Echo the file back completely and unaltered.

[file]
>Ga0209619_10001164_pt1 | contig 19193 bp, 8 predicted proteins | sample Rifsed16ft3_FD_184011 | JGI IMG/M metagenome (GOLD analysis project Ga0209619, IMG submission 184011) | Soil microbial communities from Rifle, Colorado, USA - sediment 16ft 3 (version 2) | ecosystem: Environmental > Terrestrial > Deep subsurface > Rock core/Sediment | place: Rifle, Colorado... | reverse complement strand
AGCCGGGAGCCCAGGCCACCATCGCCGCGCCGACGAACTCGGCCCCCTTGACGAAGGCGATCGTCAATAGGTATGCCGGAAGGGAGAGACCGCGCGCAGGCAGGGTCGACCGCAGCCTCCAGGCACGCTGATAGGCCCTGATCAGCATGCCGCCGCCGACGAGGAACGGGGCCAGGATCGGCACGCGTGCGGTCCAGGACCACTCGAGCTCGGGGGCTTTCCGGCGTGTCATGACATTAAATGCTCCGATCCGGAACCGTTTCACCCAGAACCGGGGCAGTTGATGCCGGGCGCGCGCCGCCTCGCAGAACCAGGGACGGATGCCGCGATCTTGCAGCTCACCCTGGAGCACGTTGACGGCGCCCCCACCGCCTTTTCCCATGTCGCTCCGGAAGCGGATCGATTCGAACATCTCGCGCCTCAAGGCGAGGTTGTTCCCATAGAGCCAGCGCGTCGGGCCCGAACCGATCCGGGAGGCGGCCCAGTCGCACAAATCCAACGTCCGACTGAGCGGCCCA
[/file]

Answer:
>Ga0209619_10001164_pt1 | contig 19193 bp, 8 predicted proteins | sample Rifsed16ft3_FD_184011 | JGI IMG/M metagenome (GOLD analysis project Ga0209619, IMG submission 184011) | Soil microbial communities from Rifle, Colorado, USA - sediment 16ft 3 (version 2) | ecosystem: Environmental > Terrestrial > Deep subsurface > Rock core/Sediment | place: Rifle, Colorado... | reverse complement strand
AGCCGGGAGCCCAGGCCACCATCGCCGCGCCGACGAACTCGGCCCCCTTGACGAAGGCGATCGTCAATAGGTATGCCGGAAGGGAGAGACCGCGCGCAGGCAGGGTCGACCGCAGCCTCCAGGCACGCTGATAGGCCCTGATCAGCATGCCGCCGCCGACGAGGAACGGGGCCAGGATCGGCACGCGTGCGGTCCAGGACCACTCGAGCTCGGGGGCTTTCCGGCGTGTCATGACATTAAATGCTCCGATCCGGAACCGTTTCACCCAGAACCGGGGCAGTTGATGCCGGGCGCGCGCCGCCTCGCAGAACCAGGGACGGATGCCGCGATCTTGCAGCTCACCCTGGAGCACGTTGACGGCGCCCCCACCGCCTTTTCCCATGTCGCTCCGGAAGCGGATCGATTCGAACATCTCGCGCCTCAAGGCGAGGTTGTTCCCATAGAGCCAGCGCGTCGGGCCCGAACCGATCCGGGAGGCGGCCCAGTCGCACAAATCCAACGTCCGACTGAGCGGCCCA